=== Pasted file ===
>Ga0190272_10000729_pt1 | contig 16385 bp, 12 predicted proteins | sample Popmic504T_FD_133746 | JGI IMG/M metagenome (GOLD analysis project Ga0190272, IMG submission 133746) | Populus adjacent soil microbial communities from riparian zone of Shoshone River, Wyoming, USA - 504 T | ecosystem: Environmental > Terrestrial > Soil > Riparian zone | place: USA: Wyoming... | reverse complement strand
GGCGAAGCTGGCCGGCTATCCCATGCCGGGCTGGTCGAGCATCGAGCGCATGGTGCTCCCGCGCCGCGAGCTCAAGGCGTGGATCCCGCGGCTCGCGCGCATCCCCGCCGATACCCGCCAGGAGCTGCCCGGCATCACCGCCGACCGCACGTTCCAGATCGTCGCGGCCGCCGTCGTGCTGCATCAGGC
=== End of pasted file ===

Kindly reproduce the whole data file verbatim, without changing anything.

>Ga0190272_10000729_pt1 | contig 16385 bp, 12 predicted proteins | sample Popmic504T_FD_133746 | JGI IMG/M metagenome (GOLD analysis project Ga0190272, IMG submission 133746) | Populus adjacent soil microbial communities from riparian zone of Shoshone River, Wyoming, USA - 504 T | ecosystem: Environmental > Terrestrial > Soil > Riparian zone | place: USA: Wyoming... | reverse complement strand
GGCGAAGCTGGCCGGCTATCCCATGCCGGGCTGGTCGAGCATCGAGCGCATGGTGCTCCCGCGCCGCGAGCTCAAGGCGTGGATCCCGCGGCTCGCGCGCATCCCCGCCGATACCCGCCAGGAGCTGCCCGGCATCACCGCCGACCGCACGTTCCAGATCGTCGCGGCCGCCGTCGTGCTGCATCAGGC